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Potdar A.A.,Vanderbilt University | Potdar A.A.,Vanderbilt Integrative Cancer Biology Center | Jeon J.,Vanderbilt University | Jeon J.,Vanderbilt Integrative Cancer Biology Center | And 7 more authors.
PLoS ONE | Year: 2010

Background: Organisms, at scales ranging from unicellular to mammals, have been known to exhibit foraging behavior described by random walks whose segments confirm to Lévy or exponential distributions. For the first time, we present evidence that single cells (mammary epithelial cells) that exist in multi-cellular organisms (humans) follow a bimodal correlated random walk (BCRW). Methodology/Principal Findings: Cellular tracks of MCF-10A pBabe, neuN and neuT random migration on 2-D plastic substrates, analyzed using bimodal analysis, were found to reveal the BCRW pattern. We find two types of exponentially distributed correlated flights (corresponding to what we refer to as the directional and re-orientation phases) each having its own correlation between move step-lengths within flights. The exponential distribution of flight lengths was confirmed using different analysis methods (logarithmic binning with normalization, survival frequency plots and maximum likelihood estimation). Conclusions/Significance: Because of the presence of non-uniform turn angle distribution of move step-lengths within a flight and two different types of flights, we propose that the epithelial random walk is a BCRW comprising of two alternating modes with varying degree of correlations, rather than a simple persistent random walk. A BCRW model rather than a simple persistent random walk correctly matches the super-diffusivity in the cell migration paths as indicated by simulations based on the BCRW model. © 2010 Potdar et al. Source


Potdar A.A.,Vanderbilt Integrative Cancer Biology Center | Potdar A.A.,University of Connecticut | Jeon J.,Vanderbilt Integrative Cancer Biology Center | Jeon J.,University of Connecticut | And 10 more authors.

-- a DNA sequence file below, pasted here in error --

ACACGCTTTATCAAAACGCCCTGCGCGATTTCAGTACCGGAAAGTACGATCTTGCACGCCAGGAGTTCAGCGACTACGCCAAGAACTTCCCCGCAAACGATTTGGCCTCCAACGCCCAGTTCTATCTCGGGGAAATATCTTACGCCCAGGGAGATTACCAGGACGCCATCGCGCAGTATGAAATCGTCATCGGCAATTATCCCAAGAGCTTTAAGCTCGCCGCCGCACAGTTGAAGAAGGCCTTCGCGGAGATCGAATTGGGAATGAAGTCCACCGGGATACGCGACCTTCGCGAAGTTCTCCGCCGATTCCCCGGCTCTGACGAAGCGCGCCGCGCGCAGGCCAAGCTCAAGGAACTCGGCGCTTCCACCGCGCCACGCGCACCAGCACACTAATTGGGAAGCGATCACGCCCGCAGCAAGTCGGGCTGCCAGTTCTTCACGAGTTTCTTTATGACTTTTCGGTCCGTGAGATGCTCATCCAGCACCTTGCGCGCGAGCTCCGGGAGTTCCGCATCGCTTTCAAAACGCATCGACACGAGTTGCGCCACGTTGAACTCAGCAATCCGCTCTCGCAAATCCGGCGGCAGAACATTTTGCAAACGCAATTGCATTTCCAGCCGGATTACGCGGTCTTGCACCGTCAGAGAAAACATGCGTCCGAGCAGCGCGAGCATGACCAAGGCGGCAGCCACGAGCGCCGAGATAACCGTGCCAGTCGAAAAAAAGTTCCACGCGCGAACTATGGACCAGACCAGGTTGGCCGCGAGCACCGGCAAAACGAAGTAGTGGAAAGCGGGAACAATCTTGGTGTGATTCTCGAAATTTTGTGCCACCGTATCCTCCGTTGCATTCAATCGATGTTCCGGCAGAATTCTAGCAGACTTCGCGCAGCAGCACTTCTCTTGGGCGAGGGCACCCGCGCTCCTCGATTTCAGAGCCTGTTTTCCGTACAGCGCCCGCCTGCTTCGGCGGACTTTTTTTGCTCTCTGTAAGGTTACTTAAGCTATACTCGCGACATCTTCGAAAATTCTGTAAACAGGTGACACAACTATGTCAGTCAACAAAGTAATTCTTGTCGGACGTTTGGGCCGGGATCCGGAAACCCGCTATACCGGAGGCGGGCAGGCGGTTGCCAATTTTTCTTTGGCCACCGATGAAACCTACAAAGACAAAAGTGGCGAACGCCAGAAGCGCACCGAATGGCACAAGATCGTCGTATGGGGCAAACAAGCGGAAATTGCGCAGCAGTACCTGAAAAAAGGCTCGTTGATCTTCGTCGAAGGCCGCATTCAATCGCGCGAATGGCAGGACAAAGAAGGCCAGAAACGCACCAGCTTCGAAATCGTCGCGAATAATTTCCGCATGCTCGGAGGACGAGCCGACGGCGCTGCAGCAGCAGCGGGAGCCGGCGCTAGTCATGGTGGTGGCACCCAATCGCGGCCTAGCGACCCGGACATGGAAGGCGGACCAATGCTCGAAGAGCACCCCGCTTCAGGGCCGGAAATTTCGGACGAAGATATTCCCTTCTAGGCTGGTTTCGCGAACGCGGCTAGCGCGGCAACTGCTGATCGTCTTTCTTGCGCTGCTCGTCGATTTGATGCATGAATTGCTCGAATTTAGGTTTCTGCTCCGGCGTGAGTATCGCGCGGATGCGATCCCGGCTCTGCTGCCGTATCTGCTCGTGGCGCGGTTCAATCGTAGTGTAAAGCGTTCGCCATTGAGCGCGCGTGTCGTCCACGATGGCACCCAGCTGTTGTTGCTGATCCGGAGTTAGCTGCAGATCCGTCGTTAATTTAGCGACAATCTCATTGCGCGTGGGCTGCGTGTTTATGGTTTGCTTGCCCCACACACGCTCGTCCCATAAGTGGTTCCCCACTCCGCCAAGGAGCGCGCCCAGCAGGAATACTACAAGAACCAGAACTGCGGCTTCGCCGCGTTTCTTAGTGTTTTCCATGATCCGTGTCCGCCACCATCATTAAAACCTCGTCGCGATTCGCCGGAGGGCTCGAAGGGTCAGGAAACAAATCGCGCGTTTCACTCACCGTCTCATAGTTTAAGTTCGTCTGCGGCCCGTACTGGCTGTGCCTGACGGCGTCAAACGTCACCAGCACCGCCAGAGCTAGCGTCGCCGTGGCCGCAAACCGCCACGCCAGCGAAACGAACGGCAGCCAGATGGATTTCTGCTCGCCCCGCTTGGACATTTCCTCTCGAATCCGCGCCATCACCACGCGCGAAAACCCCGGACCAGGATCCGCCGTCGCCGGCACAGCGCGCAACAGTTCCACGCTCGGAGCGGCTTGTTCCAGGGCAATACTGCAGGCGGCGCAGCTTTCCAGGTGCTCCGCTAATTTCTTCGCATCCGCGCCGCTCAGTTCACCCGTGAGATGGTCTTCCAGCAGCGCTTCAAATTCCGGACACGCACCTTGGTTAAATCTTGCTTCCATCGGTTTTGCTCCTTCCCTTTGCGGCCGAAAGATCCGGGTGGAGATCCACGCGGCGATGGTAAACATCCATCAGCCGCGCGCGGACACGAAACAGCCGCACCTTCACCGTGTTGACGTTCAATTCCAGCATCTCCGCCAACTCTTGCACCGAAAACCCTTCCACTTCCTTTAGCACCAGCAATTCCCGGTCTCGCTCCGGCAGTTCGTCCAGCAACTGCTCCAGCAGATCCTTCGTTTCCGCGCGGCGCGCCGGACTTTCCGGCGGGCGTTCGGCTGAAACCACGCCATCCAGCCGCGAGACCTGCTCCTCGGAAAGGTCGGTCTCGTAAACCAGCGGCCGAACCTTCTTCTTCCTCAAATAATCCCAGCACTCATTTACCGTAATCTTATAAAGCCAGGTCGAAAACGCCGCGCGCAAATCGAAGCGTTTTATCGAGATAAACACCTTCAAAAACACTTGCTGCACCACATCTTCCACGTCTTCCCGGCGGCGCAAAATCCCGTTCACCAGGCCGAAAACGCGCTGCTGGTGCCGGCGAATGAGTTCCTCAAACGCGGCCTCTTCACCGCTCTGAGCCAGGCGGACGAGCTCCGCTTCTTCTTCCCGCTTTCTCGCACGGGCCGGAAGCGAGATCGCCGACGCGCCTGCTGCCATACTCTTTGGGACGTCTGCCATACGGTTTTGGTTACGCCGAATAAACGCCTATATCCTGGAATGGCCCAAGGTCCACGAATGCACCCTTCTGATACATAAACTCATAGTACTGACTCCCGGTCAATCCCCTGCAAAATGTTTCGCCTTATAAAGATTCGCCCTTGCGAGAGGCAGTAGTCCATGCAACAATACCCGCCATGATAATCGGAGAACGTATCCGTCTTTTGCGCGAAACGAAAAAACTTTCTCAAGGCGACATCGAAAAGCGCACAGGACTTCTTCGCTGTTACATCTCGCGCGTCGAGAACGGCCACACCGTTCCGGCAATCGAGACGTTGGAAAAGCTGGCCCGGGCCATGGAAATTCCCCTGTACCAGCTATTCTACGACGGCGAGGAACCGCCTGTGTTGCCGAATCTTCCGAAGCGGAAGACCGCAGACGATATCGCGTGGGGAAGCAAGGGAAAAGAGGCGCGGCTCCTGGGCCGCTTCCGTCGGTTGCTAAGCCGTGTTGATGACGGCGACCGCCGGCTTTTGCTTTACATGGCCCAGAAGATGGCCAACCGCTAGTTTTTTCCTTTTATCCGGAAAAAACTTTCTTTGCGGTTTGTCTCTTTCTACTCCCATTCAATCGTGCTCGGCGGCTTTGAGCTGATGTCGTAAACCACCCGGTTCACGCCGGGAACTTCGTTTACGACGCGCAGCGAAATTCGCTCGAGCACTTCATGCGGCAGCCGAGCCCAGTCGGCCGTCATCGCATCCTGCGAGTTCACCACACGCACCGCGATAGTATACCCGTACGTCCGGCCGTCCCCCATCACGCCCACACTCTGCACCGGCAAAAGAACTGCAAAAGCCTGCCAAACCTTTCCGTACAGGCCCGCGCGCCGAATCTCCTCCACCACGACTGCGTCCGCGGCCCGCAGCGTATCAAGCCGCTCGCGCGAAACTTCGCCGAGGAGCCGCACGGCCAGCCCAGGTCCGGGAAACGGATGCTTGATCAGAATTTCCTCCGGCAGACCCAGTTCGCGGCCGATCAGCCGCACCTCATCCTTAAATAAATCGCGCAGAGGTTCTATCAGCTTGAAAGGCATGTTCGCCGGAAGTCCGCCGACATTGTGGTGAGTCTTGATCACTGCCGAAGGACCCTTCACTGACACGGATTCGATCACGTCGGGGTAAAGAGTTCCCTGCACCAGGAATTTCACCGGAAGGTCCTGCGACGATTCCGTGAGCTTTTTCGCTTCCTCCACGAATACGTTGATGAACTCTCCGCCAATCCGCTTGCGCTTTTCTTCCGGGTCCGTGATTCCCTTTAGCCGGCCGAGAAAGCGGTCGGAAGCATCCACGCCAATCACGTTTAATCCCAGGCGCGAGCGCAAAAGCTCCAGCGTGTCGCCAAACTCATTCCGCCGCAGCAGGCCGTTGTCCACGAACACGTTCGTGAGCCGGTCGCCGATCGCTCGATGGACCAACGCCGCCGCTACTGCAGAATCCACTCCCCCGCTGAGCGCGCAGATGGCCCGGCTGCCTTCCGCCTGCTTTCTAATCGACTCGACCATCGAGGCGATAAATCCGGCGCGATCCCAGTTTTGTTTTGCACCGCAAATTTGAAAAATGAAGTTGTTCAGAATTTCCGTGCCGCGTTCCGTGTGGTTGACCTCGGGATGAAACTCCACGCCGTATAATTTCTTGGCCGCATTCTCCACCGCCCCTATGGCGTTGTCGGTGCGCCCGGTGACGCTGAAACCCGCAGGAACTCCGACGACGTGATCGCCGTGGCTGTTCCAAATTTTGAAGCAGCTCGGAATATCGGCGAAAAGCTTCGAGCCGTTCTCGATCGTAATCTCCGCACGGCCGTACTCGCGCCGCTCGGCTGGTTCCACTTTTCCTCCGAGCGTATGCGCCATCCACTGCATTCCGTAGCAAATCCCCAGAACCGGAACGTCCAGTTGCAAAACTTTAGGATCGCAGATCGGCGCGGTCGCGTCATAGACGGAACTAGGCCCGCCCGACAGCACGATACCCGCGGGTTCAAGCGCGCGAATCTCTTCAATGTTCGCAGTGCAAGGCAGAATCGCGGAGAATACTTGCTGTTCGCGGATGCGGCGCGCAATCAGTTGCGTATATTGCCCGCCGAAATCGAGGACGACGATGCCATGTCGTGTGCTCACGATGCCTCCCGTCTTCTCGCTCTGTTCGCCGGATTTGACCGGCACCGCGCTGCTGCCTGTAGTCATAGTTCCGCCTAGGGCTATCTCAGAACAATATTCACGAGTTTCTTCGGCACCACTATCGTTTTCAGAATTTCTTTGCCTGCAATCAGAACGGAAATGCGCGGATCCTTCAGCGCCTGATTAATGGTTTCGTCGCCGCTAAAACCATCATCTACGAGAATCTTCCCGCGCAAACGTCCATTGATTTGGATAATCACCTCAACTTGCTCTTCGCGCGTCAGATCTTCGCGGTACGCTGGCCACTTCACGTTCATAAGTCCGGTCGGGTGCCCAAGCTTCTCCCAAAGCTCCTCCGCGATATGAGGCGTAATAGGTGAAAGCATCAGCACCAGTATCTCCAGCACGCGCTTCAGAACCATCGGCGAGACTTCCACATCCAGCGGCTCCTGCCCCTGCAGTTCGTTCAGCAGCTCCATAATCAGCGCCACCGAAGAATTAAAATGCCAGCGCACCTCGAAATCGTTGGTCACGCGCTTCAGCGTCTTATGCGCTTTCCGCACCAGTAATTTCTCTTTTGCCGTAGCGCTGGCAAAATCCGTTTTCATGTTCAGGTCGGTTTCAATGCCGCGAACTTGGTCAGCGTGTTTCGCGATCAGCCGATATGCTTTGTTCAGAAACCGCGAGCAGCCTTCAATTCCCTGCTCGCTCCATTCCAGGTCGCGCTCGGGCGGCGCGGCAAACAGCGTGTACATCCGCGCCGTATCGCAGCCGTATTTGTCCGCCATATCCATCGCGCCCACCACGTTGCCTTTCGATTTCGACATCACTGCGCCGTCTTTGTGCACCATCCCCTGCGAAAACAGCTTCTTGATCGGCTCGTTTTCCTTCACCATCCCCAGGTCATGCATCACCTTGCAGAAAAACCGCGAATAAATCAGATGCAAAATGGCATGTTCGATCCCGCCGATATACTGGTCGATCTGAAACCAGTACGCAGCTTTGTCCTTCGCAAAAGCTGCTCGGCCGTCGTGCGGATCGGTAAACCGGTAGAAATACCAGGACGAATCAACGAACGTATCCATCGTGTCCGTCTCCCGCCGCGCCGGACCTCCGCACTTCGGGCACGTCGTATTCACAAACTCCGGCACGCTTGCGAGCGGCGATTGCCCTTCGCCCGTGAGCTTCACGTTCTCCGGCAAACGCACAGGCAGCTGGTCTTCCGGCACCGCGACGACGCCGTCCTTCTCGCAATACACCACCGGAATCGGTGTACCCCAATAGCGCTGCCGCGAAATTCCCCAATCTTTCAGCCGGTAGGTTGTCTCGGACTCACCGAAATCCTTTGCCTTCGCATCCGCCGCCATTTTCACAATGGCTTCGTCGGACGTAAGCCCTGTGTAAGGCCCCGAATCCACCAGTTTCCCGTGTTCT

Biophysical Journal | Year: 2010

Cell motility is a fundamental process with relevance to embryonic development, immune response, and metastasis. Cells move either spontaneously, in a nondirected fashion, or in response to chemotactic signals, in a directed fashion. Even though they are often studied separately, both forms of motility share many complex processes at the molecular and subcellular scale, e.g., orchestrated cytoskeletal rearrangements and polarization. In addition, at the cellular level both types of motility include persistent runs interspersed with reorientation pauses. Because there is a great range of variability in motility among different cell types, a key challenge in the field is to integrate these multiscale processes into a coherent framework. We analyzed the motility of Dictyostelium cells with bimodal analysis, a method that compares time spent in persistent versus reorientation mode. Unexpectedly, we found that reorientation time is coupled with persistent time in an inverse correlation and, surprisingly, the inverse correlation holds for both nondirected and chemotactic motility, so that the full range of Dictyostelium motility can be described by a single scaling relationship. Additionally, we found an identical scaling relationship for three human cell lines, indicating that the coupling of reorientation and persistence holds across species and making it possible to describe the complexity of cell motility in a surprisingly general and simple manner. With this new perspective, we analyzed the motility of Dictyostelium mutants, and found four in which the coupling between two modes was altered. Our results point to a fundamental underlying principle, described by a simple scaling law, unifying mechanisms of eukaryotic cell motility at several scales. © 2010 by the Biophysical Society. Source


Jeon J.,Vanderbilt University | Jeon J.,Vanderbilt Integrative Cancer Biology Center | Quaranta V.,Vanderbilt Integrative Cancer Biology Center | Quaranta V.,Vanderbilt University | And 3 more authors.
Biophysical Journal | Year: 2010

We have developed an off-lattice hybrid discrete-continuum (OLHDC) model of tumor growth and invasion. The continuum part of the OLHDC model describes microenvironmental components such as matrix-degrading enzymes, nutrients or oxygen, and extracellular matrix (ECM) concentrations, whereas the discrete portion represents individual cell behavior such as cell cycle, cell-cell, and cell-ECM interactions and cell motility by the often-used persistent random walk, which can be depicted by the Langevin equation. Using this framework of the OLHDC model, we develop a phenomenologically realistic and bio/physically relevant model that encompasses the experimentally observed superdiffusive behavior (at short times) of mammalian cells. When systemic simulations based on the OLHDC model are performed, tumor growth and its morphology are found to be strongly affected by cell-cell adhesion and haptotaxis. There is a combination of the strength of cell-cell adhesion and haptotaxis in which fingerlike shapes, characteristic of invasive tumor, are observed. © 2010 by the Biophysical Society. Source

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